Finally, SPG send apical protrusions into the neural cortex (Figure 4—figure supplement 1). These protrusions are much longer (2.01 ± 0.01 µm vs. 1.47 ± 0.09 µm, p=0.000230) upon elevated PKA activity and shorter than in WT (0.68 ± 0.09 µm vs. 1.47 ± 0.09 µm, p<0.0001) upon reduced PKA activity, suggesting that PKA activity more generally controls membrane protrusions and extension (Figure 4—figure supplement 1).

Taken together, our ultrastructural analyses and new 3D models support the light microscopic findings, and they provide superior quantification of the relevant parameters. Importantly, cell contact and SJ area, as well as total SJ content, are monotonically correlated with PKA activity, while individual SJ segment length is not. This suggests that the discontinuity of the SJ belt is the main cause for the observed BBB permeability defects.

The Moody/PKA signaling pathway is polarized in SPG

The SPG are very thin cells, measuring around 0.2 µm along the apical–basal axis. In the embryo, the hemolymph-facing basal surface of the SPG is covered by a basal lamina (Fessler et al., 1994; Olofsson and Page, 2005; Tepass and Hartenstein, 1994), while during larval stages, the perineurial glia (PNG) form a second sheath directly on top of the SPG epithelium, which then serves as the basal contact for the SPG (Stork et al., 2008; Stork et al., 2008). Consistent with its chemoprotective function, the Mdr65 transporter localizes to the hemolymph-facing basal surface of the SPG, while Moody localizes to the CNS-facing apical surface (Mayer et al., 2009). The shallow lateral compartment contains the SJs, which not only seal the paracellular space but also act as a fence and prevent diffusion of transmembrane proteins across the lateral compartment. The apical localization of Moody protein is dependent on the presence of SJs (Schwabe et al., 2017).

To visualize the subcellular protein distributions along the apical–basal axis, we labeled them together with the SPG nuclei (moody>nucCherry). We examined the subcellular distribution of PkaC1 by immunohistochemistry (anti-PKA catalytic subunit antibody, which only bind to the catalytic subunits of PKA dissociated from the regulatory subunits of PKA after cAMP activation, not binding to the inactive enzyme) and found that active PkaC1 is enriched on the basal side of the SPG, and thus the opposite of the apically localized Moody (Figure 5A). This result is intriguing given PKA’s antagonistic role in Moody signaling and suggests that pathway activity may affect the localization of pathway components.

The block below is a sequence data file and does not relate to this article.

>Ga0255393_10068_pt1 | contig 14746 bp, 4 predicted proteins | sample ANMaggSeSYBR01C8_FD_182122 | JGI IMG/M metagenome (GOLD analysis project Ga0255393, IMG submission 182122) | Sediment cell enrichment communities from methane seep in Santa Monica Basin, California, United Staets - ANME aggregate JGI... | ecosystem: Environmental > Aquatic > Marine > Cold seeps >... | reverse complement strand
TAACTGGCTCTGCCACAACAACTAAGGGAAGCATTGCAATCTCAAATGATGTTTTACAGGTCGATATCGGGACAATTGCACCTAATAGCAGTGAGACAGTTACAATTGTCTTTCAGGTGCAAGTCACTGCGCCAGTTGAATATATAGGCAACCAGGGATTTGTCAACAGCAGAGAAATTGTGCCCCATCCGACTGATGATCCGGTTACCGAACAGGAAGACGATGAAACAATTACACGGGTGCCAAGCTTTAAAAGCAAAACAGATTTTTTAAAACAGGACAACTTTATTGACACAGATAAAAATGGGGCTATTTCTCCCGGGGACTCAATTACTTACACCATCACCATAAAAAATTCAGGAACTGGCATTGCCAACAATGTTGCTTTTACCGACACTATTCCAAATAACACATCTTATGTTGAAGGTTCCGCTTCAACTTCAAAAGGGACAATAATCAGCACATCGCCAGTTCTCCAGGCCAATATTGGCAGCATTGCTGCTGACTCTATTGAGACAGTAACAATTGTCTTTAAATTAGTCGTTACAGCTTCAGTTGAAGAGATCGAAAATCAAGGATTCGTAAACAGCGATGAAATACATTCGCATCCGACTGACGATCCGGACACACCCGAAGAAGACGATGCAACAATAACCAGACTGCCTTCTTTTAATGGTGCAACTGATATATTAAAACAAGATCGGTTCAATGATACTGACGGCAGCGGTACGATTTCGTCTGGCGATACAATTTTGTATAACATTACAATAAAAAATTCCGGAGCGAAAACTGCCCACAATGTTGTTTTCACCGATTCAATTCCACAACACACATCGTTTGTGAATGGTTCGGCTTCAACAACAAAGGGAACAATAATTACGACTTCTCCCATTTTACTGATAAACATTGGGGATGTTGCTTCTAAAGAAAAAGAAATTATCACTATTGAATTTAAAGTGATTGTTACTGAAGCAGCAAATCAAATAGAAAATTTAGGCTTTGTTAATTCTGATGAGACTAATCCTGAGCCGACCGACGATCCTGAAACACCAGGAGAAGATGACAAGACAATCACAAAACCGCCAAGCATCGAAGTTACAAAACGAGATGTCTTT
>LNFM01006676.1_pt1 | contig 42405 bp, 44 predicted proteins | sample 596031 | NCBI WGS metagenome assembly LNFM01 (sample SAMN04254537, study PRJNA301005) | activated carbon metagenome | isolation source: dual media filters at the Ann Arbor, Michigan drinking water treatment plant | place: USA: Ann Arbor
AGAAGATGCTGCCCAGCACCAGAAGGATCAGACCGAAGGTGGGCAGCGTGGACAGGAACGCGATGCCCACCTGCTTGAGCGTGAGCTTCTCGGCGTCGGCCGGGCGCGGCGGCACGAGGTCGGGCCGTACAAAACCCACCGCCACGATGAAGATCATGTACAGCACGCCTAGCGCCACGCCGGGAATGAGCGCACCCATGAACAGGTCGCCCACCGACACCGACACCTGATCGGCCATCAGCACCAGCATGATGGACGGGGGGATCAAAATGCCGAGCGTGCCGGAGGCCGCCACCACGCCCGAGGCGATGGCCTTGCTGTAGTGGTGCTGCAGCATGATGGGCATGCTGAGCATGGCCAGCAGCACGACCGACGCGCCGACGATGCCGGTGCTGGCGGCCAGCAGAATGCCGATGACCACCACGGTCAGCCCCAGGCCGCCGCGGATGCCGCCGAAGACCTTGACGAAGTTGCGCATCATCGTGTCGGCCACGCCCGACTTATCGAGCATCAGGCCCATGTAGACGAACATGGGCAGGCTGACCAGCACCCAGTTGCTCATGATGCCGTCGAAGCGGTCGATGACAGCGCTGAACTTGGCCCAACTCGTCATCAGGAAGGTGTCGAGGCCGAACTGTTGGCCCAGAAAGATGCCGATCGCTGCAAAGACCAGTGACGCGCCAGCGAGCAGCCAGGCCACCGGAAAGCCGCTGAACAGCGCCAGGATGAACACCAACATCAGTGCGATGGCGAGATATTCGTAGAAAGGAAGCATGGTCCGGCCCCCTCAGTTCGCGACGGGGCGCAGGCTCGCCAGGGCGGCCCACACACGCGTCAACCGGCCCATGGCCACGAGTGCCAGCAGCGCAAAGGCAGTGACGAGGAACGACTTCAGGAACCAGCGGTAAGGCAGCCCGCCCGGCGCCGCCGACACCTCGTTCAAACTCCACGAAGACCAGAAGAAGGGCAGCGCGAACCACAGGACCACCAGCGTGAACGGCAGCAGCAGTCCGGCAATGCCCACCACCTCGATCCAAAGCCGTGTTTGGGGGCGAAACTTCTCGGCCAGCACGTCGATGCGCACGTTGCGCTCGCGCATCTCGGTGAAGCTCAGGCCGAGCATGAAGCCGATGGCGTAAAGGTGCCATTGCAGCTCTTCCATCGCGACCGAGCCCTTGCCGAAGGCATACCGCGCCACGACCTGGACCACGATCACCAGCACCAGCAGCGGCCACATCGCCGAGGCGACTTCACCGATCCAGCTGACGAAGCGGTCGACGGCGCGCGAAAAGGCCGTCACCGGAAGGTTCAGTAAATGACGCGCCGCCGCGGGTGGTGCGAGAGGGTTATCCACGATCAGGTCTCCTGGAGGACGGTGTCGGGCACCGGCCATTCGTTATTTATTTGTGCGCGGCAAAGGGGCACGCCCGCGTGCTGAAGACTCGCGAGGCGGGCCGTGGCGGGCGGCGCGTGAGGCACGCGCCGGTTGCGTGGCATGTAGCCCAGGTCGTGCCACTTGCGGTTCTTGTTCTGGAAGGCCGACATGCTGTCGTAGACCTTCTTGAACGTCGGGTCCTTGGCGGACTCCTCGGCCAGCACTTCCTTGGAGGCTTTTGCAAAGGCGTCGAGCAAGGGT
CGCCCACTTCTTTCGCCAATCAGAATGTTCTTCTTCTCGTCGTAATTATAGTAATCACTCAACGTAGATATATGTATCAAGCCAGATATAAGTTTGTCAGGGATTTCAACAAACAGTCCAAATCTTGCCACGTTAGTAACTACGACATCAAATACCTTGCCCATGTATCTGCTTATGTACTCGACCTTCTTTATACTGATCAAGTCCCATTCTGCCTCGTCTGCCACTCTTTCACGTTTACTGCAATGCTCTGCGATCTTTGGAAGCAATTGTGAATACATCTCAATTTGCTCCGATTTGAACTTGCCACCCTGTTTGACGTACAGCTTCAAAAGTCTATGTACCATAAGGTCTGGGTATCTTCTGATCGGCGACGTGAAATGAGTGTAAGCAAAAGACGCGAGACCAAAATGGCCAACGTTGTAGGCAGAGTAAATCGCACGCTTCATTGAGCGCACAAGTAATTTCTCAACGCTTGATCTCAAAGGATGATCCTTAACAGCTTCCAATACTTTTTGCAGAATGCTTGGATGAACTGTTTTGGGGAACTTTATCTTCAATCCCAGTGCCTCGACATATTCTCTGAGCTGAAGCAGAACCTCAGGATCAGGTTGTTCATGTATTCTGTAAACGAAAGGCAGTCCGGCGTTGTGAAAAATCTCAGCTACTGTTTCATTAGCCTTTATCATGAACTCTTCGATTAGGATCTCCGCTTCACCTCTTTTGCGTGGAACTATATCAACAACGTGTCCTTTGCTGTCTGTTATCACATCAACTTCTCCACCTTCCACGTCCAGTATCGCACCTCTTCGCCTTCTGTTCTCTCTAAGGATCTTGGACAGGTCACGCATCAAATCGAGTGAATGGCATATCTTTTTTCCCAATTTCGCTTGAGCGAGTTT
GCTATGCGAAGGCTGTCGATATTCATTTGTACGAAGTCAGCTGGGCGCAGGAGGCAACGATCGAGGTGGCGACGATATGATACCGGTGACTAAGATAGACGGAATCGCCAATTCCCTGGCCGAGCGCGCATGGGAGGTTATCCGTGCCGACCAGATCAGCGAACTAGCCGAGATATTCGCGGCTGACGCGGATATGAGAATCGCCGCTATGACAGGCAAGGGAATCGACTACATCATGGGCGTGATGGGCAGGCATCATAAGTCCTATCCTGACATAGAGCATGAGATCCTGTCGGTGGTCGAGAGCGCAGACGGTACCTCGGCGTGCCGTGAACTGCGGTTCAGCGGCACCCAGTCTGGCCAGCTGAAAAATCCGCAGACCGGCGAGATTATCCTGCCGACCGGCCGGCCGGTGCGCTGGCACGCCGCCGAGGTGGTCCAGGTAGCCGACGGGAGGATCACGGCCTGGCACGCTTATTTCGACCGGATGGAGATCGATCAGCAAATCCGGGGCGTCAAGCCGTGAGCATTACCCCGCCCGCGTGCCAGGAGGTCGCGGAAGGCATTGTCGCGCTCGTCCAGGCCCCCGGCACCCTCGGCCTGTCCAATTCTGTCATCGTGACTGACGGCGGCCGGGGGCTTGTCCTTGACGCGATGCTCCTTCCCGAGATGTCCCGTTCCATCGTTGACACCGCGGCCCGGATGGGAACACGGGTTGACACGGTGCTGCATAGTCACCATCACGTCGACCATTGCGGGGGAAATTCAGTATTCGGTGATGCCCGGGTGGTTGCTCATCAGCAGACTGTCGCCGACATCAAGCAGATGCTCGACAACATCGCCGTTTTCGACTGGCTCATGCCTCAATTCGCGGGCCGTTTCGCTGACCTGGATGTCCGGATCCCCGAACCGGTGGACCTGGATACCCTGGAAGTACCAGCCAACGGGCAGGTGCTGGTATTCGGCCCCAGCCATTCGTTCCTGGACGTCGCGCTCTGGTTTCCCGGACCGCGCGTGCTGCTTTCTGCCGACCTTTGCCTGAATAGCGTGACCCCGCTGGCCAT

The Moody/protein kinase A (PKA) signaling pathway is polarized in subperineural glia (SPG).

The subcellular localization of the PKA catalytic subunit PkaC1 and Moody in SPG of third instar larvae in WT (A), Moody knockdown (moody>MoodyRNAi) (B), PkaC1 knockdown (moody>Pka-C1-RNAi), GPCR gain of function (moody>Go GTP), and PKA overexpression (moody>mPka-C1*). Antibody labeling of Moody (magenta), of Drosophila PkaC1 or mouse PkaC1 (green), and of SPG nuclei (moody>nucCherry; blue). (A–E) Lateral views of the CNS/hemolymph border, with CNS facing top. On the right column, line scans of fluorescence intensities for each channel along the apical–basal axis at the positions indicated. In WT (A), Moody localizes to the apical side and PkaC1 is enriched at the basal side of SPG. Under loss of Moody signaling (moody>MoodyRNAi) (B), PKA spreads throughout the cell and loses its basal localization. Moody loses its apical localization under reduced (C) or increased PKA activity (E). Under GPCR gain of function (D), Pka-C1 is basally polarized, while Moody lost its asymmetric localization in SPG.